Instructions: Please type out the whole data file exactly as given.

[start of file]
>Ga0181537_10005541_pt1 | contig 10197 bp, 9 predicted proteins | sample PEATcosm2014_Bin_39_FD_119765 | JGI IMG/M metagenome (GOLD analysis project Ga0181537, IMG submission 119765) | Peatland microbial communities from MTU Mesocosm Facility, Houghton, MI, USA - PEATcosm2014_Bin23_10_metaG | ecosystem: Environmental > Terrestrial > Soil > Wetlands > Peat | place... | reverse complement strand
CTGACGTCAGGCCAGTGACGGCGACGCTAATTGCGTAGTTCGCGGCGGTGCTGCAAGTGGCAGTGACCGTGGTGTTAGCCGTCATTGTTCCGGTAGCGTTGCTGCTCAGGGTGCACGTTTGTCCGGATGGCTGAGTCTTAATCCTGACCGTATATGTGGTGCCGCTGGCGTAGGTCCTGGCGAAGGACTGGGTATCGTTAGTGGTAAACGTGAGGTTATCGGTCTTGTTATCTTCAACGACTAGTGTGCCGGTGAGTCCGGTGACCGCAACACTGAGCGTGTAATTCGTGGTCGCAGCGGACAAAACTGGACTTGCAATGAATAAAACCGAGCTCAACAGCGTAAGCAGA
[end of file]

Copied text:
>Ga0181537_10005541_pt1 | contig 10197 bp, 9 predicted proteins | sample PEATcosm2014_Bin_39_FD_119765 | JGI IMG/M metagenome (GOLD analysis project Ga0181537, IMG submission 119765) | Peatland microbial communities from MTU Mesocosm Facility, Houghton, MI, USA - PEATcosm2014_Bin23_10_metaG | ecosystem: Environmental > Terrestrial > Soil > Wetlands > Peat | place... | reverse complement strand
CTGACGTCAGGCCAGTGACGGCGACGCTAATTGCGTAGTTCGCGGCGGTGCTGCAAGTGGCAGTGACCGTGGTGTTAGCCGTCATTGTTCCGGTAGCGTTGCTGCTCAGGGTGCACGTTTGTCCGGATGGCTGAGTCTTAATCCTGACCGTATATGTGGTGCCGCTGGCGTAGGTCCTGGCGAAGGACTGGGTATCGTTAGTGGTAAACGTGAGGTTATCGGTCTTGTTATCTTCAACGACTAGTGTGCCGGTGAGTCCGGTGACCGCAACACTGAGCGTGTAATTCGTGGTCGCAGCGGACAAAACTGGACTTGCAATGAATAAAACCGAGCTCAACAGCGTAAGCAGA